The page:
50 Times Architects Failed So Badly, They Got Shamed In This Facebook Group (New Pics) Interview
Good taste doesn’t grow on trees. It takes years to develop properly. Bit by bit, brick by brick. Alas, some architects start designing buildings without having all of that sorted first. Meanwhile, others experiment with the limits of good taste and accidentally end up driving the aesthetics of the entire project off the cliff. The very worst examples of architectural designs end up on the ‘That’s It, I’m Architecture Shaming’ Facebook group that gently pokes fun at Really Bad Decisions.
Scroll down for the best of the worst examples of architectural madness and remember to let us know in the comments if there are any buildings here that you’d give a presidential pardon.
Matthew Brühn, the founder of the Facebook group, was kind enough to share his thoughts about the community, the line between good and bad architectural designs, and what the future holds. He told Bored Panda that it has been "truly incredible" watching the group grow. We also got in touch with Ariane Sherine, the editor at ‘These Three Rooms.’ We had a chat about buying and redecorating properties, as well as the concept of the ‘perfect’ home and when we should compromise. Read on for both exclusive interviews.
If you still haven’t had your fill after this entire list, then we kindly invite you to check out Bored Panda’s previous feature about ‘That’s It, I’m Architecture Shaming’ right over here.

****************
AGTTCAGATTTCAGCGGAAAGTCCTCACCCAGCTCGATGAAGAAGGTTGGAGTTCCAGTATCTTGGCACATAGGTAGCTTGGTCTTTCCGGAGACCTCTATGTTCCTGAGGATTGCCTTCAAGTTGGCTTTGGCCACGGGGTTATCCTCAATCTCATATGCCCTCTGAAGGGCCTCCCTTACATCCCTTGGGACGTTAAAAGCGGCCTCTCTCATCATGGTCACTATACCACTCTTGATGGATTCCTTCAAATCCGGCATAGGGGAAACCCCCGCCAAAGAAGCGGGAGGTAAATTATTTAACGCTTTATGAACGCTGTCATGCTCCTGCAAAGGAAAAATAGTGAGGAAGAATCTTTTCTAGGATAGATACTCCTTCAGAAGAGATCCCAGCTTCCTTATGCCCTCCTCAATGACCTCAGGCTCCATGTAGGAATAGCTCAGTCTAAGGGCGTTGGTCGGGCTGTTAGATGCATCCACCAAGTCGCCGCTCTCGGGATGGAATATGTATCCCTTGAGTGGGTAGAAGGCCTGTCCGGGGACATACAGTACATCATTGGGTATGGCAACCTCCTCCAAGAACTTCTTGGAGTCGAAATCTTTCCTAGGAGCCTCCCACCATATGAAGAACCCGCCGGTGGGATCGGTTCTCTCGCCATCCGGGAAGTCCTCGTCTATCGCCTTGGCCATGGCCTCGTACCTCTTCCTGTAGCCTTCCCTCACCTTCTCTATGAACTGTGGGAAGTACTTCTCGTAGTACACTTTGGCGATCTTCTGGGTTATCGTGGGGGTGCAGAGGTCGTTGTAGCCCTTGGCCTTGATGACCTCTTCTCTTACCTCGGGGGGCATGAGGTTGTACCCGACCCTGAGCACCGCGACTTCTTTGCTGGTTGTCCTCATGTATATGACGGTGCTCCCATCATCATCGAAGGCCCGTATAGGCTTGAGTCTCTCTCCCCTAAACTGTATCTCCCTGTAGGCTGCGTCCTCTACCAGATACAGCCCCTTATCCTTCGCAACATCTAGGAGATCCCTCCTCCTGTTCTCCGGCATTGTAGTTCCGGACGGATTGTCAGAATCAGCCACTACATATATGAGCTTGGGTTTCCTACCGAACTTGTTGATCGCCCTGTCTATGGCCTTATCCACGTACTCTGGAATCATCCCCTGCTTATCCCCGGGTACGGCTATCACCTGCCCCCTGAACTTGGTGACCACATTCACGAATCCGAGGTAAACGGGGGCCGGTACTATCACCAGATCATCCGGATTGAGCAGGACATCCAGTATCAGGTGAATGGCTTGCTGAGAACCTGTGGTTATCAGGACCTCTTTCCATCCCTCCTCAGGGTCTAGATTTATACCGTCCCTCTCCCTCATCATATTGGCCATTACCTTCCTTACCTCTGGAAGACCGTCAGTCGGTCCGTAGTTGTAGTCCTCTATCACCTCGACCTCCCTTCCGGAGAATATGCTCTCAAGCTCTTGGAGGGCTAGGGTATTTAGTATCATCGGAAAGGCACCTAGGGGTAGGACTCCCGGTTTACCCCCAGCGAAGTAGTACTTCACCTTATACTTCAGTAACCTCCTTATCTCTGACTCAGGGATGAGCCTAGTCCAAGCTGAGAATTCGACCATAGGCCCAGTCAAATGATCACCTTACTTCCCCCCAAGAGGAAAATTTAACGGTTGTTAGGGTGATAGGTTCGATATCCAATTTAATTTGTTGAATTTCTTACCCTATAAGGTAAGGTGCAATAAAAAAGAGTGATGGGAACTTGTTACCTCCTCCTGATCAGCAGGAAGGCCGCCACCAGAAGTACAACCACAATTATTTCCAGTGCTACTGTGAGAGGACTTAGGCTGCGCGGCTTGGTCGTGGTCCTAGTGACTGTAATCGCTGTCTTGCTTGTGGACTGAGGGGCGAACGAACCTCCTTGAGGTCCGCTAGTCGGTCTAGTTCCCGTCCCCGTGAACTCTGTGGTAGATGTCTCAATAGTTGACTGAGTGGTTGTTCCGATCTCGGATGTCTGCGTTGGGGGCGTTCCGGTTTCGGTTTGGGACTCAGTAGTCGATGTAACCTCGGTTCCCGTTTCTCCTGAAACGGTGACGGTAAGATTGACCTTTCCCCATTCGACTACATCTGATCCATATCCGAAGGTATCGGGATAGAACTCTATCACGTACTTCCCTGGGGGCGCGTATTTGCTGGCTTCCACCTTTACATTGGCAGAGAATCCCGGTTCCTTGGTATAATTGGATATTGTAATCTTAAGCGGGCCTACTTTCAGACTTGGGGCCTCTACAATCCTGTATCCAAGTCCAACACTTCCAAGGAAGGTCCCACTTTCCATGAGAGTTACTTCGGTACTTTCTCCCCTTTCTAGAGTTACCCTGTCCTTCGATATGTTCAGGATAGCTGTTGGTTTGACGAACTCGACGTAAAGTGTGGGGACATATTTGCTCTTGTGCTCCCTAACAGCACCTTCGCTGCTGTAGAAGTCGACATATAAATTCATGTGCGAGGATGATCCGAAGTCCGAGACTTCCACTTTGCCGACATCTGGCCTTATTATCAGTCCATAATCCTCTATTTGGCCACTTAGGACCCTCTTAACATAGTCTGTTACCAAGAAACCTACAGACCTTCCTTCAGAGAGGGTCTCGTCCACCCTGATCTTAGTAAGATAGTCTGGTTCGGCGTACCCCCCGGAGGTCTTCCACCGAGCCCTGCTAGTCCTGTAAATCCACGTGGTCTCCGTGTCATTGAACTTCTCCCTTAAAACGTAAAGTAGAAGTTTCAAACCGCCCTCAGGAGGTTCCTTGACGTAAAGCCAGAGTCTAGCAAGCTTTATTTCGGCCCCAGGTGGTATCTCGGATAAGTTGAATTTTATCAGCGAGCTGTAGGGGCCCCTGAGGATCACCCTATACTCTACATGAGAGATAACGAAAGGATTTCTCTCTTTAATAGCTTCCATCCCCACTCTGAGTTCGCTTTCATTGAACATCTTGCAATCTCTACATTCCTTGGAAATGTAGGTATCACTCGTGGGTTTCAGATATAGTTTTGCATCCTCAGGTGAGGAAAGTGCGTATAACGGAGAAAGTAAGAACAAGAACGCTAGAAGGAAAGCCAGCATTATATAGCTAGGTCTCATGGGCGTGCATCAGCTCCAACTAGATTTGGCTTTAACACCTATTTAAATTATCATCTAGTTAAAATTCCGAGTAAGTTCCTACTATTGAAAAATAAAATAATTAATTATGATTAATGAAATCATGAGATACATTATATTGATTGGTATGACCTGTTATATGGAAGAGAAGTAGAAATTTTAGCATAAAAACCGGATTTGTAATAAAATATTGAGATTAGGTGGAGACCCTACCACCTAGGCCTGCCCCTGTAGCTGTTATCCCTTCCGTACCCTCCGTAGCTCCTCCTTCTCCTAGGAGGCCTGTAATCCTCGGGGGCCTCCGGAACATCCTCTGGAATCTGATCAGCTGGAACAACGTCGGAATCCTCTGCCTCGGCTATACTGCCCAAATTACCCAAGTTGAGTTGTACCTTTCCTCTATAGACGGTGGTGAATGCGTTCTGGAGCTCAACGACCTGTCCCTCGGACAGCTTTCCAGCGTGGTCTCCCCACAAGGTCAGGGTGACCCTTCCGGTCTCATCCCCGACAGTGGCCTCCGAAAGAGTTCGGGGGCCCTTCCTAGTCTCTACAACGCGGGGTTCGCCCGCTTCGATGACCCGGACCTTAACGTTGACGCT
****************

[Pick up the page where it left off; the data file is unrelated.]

Stop Calling These “Phallic-Shaped Architecture.” Save Your Breath. It’s A Buildo
Matthew, the founder of 'That's It, I'm Architecture Shaming,' shared with Bored Panda that the members of the Facebook group are eager to share their thoughts and opinions on crazy architecture. Facebook, however, has interpreted some comments left by members of the group to be serious rather than, obviously, the jokes they were meant to be.
"We got in trouble with Facebook for promoting what they saw as 'violence' which in reality was hundreds of sly, truly harmless comments saying, 'Burn it down!', 'Light it on fire!' every single day. They even started dinging us for swear words. So our team’s response was to go full 'Good Place' and auto-block any swear words and any words pertaining to fire! It’s been great so far and has really boosted creativity in the comments," Matthew explained the situation to us.